Mario Kart Live: Home Circuit is an ambitious attempt to bring the fabled racing series into your home, pairing a physical, camera-equipped RC kart with an AR-powered Nintendo Switch game. But does the game get take first place or stall at the starting line? Here’s our Mario Kart Live: Home Circuit Review.
Mario Kart Live’s premise is crazy, almost too crazy to be pulled off reliably — it’s a physical Mario Kart RC, controlled by a Nintendo Switch, which then displays the kart’s POV with a camera that’s mounted on top. As if that weren’t enough, the game overlays graphics onto the camera view to present an AR experience capable of fully recreating the Mario Kart experience. The catch is that courses are designed by you, and you race through your own home.
It may sound too good to be true, but for the most part it’s not. Mario Kart Live works incredibly well most of the time, provided you have the right setup for it. It’s a barrel of fun and has all the bells and whistles of a normal Mario Kart game — nothing is left behind here. It’s Mario Kart as you know it, except with your own custom AR courses mapped however you like across your home.
What you quickly realize is that there’s just as much fun in creating your courses as there is in playing them — you can make a course any shape, any size and decorate it with household items. It’s amazing to watch a game that’s as iconic as Mario Kart be played out around you, surrounded by a course made up of your own possessions.
The pairing process is quick and easy, and within minutes I was laying out the bones for wacky courses around my coffee table, peppered with household decorations for good effect. One night, I even went all out and set up disco lighting around a course peppered with game controls sitting at camera’s eye-level for decoration. The results you can get from being a bit creative, even before properly playing the game, are impressive.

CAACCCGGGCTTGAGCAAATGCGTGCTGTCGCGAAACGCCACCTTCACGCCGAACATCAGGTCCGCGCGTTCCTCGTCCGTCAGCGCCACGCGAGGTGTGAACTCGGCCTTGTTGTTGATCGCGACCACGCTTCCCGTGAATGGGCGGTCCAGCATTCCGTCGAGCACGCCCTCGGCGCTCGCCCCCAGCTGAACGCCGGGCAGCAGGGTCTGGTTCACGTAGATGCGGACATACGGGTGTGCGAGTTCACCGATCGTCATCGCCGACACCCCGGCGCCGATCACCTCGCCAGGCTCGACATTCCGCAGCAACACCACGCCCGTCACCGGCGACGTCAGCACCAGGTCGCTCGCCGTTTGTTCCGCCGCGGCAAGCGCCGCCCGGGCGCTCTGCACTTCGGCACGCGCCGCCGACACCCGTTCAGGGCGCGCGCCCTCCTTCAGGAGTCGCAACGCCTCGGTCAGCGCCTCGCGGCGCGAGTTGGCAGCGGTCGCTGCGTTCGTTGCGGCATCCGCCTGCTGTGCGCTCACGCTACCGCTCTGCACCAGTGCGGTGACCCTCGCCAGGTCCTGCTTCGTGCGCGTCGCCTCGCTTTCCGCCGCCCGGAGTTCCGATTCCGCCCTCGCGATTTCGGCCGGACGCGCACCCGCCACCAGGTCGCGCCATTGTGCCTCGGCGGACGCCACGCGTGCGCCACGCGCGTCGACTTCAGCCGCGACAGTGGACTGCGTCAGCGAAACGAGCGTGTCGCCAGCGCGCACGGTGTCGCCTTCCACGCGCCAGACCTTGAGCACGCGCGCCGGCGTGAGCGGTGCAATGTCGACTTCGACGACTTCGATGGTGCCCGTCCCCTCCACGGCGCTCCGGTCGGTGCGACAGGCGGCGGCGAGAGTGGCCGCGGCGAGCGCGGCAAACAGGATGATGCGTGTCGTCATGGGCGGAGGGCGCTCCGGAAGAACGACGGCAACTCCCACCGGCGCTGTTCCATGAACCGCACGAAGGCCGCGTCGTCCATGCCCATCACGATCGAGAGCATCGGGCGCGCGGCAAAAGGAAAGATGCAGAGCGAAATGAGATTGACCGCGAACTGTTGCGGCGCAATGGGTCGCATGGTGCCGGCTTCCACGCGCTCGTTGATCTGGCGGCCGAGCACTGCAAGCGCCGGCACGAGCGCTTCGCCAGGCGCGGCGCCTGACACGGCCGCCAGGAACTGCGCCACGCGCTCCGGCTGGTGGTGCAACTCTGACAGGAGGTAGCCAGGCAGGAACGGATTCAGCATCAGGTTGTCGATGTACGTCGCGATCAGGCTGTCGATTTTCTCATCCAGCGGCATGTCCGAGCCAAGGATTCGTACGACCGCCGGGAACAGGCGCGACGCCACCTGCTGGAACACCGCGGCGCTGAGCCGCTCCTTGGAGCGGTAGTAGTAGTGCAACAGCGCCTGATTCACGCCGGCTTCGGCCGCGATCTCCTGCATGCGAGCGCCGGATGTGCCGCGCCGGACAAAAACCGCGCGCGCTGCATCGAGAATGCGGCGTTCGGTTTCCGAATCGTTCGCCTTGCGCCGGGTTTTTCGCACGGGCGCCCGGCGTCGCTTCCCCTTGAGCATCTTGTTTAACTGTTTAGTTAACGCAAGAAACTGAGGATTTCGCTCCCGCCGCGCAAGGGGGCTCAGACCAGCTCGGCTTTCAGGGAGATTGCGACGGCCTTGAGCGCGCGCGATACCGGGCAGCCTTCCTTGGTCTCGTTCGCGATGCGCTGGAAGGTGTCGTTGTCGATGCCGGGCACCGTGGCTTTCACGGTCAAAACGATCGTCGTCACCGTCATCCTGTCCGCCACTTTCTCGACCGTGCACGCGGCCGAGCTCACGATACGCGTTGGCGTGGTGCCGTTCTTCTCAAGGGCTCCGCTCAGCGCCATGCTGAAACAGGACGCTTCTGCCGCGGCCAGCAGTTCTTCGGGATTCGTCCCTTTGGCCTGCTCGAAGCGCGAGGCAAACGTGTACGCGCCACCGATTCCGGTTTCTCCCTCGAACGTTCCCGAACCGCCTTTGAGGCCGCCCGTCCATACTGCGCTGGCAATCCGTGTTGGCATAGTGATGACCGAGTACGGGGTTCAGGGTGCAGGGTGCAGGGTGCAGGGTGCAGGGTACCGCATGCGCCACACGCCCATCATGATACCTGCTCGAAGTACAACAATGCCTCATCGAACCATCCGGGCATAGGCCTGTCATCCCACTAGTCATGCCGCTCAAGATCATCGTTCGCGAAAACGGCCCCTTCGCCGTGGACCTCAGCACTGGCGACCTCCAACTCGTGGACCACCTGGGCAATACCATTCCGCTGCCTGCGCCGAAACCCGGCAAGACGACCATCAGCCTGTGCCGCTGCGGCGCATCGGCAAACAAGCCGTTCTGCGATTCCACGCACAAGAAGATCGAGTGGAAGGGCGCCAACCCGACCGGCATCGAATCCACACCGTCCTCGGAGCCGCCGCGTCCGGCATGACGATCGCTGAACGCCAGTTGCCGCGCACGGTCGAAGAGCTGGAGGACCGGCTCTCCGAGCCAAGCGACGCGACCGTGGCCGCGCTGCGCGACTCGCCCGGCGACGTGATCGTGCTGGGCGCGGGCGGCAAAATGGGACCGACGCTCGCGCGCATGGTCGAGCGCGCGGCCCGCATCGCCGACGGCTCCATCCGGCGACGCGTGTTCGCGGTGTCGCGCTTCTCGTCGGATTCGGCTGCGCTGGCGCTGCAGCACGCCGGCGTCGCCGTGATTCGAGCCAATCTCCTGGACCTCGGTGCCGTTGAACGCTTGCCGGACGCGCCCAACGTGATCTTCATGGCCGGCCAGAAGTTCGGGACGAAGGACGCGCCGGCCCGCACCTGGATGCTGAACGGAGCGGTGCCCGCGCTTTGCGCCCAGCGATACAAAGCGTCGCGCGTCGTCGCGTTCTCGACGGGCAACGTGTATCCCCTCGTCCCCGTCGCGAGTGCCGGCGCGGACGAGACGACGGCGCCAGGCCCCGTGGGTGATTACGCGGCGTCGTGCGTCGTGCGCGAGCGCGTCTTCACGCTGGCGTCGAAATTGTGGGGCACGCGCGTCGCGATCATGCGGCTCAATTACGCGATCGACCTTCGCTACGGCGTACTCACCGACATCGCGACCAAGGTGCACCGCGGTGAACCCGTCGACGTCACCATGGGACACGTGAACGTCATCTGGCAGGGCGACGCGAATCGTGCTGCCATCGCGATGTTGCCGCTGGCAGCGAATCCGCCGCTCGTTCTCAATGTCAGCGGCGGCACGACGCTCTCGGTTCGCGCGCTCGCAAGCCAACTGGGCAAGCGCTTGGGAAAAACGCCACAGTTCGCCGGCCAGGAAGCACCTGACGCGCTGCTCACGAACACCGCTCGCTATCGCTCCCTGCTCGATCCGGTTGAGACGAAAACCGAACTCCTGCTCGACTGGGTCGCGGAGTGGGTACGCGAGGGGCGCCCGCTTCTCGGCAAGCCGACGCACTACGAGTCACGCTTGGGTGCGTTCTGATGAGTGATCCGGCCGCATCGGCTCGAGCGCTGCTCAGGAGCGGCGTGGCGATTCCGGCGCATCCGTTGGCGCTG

In the box is one Mario or Luigi kart, a small USB-C to USB-A charging cable, two cardboard direction indicators (that come to life with AR, animated to indicate a sharp turn up ahead) and four collapsible cardboard gates, which you’ll use to mark out your course. You can place the cardboard gates anywhere you want, provided it’s within the signal range, but you’ll need to use furniture or heavy items to hold them in place. Even just a small nudge that misplaces them slightly can throw off the AR tracking.
You’ll also need a Nintendo Switch or Nintendo Switch Lite console, which is not included. There’s no way to control or connect to the Kart without a Switch and the accompanying Mario Kart Live software from the eshop, which is free to download.
AR Technical Stuff
In terms of the technical side of things, the AR technology works better than expected and is overall pretty good, with a few nitpicks. Given we’re talking about a Nintendo Switch paired with a physical, camera-equipped Mario Kart, it’s a remarkably impressive use of custom AR technology. It certainly works better, and is more fun, than any other AR game I’ve personally tried.
Before starting a race, you drive your kart through each gate to create a course, which is then displayed on the floor as an AR overlay. Plus, despite all races taking place in real life, Mario Kart Live uses AR to theme each race in a similar manner to traditional Mario Kart games. Each race has AR overlays that appear on the gates and are peppered over the racing track itself, with an impressive amount of AR assets and obstacles for each theme.